I asked him why he abused me. He said he picked me because I was the youngest sibling and therefore the easiest to manipulate. He said he didn't choose [to form a relationship with] my mum so he could get to us children, it just happened.

I also asked him if he understood that my anorexia was caused by what he'd done to me. He told me he'd deliberately blanked it out so he didn't have to admit to himself that it was his fault.

It was really important to me to let him know that while he'd affected the first 30 years of my life, I wasn't going to let him ruin the next 30.

He got very emotional and had to leave the room - he said he couldn't understand why I'd want to forgive him.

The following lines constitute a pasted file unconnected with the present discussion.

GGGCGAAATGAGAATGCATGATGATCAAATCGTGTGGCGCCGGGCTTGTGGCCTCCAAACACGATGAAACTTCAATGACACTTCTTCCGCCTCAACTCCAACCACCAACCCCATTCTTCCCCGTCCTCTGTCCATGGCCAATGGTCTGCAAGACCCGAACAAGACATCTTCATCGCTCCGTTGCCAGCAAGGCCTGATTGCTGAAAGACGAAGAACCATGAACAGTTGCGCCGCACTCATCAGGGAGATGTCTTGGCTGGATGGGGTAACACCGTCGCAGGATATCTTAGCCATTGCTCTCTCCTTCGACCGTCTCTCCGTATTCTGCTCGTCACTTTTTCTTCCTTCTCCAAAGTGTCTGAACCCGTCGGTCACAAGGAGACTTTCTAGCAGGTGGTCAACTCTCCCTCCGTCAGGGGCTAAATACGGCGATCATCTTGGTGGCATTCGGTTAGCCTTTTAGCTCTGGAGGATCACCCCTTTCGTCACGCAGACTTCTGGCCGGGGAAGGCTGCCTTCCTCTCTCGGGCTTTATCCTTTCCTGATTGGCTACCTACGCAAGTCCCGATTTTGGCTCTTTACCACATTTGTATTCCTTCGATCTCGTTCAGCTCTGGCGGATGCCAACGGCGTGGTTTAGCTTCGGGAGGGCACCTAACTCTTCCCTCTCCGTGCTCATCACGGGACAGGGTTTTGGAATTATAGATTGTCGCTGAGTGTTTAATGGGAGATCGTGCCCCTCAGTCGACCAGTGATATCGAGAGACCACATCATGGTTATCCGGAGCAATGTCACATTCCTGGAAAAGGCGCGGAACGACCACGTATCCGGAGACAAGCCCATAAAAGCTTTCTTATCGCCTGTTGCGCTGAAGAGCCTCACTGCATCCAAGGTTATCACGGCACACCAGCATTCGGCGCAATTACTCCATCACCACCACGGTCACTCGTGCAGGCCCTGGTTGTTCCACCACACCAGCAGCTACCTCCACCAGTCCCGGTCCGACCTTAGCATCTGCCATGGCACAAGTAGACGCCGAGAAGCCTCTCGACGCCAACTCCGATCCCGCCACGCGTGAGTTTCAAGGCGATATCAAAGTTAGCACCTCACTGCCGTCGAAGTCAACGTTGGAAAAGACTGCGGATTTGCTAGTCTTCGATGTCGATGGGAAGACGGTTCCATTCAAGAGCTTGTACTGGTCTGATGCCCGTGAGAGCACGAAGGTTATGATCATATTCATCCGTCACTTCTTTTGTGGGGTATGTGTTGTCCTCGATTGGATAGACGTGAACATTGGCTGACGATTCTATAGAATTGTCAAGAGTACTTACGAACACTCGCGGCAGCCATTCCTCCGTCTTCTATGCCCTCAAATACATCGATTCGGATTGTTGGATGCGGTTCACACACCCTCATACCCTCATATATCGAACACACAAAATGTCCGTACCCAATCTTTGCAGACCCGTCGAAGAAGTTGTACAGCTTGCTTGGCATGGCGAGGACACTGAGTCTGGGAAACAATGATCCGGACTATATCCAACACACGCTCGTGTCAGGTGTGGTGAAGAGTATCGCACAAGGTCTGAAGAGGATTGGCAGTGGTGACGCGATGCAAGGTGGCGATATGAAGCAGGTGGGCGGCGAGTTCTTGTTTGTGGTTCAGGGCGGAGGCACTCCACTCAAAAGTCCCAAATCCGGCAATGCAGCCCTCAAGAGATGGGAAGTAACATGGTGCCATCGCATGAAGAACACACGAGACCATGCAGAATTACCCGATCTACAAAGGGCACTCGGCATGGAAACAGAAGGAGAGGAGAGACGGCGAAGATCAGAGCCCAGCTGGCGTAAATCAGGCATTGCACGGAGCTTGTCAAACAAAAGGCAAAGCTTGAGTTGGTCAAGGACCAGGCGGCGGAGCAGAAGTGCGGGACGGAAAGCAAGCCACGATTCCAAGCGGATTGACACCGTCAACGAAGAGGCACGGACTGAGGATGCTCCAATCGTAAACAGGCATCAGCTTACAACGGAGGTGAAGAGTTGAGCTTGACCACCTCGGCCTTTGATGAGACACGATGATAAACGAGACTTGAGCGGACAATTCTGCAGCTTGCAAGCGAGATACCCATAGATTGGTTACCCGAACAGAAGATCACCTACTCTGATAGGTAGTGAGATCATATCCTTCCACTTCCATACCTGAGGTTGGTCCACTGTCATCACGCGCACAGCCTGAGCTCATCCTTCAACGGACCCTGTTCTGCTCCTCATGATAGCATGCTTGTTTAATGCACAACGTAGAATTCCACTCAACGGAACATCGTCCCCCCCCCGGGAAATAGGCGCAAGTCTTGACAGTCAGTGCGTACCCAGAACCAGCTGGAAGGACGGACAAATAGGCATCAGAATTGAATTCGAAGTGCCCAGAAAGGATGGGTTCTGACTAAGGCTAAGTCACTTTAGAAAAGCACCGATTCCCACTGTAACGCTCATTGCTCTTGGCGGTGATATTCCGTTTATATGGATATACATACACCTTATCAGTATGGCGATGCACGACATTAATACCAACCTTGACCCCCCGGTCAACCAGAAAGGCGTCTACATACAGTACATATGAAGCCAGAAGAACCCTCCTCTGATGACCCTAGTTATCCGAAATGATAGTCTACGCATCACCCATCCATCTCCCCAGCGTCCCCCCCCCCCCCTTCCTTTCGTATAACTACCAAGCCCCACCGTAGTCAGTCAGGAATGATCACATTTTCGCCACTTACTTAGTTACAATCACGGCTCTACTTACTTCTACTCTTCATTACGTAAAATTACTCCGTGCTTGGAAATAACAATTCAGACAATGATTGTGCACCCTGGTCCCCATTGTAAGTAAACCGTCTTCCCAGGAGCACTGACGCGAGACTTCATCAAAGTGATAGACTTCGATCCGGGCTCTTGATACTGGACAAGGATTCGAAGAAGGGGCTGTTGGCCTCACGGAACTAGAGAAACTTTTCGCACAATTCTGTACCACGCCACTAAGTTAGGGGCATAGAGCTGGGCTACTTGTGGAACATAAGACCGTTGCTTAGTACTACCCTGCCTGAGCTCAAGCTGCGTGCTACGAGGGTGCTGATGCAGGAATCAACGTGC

I told him it was because I didn't want to carry around what he'd done to me any more. I'd moved on, and forgiving him was for me, not for him.

I wanted an apology, and I got one. An apology is one word, but it's a massive thing.

I'm not as angry any more - that's lifted. And hearing him say that it was all his fault was massive. I didn't believe that until I heard it from him, and no-one else would have been able to convince me.

Without restorative justice I'd have struggled to move on with my life. I also had the chance to say goodbye to him, which was what I wanted.

From the story by Adam Eley for the BBC Victoria Derbyshire programme.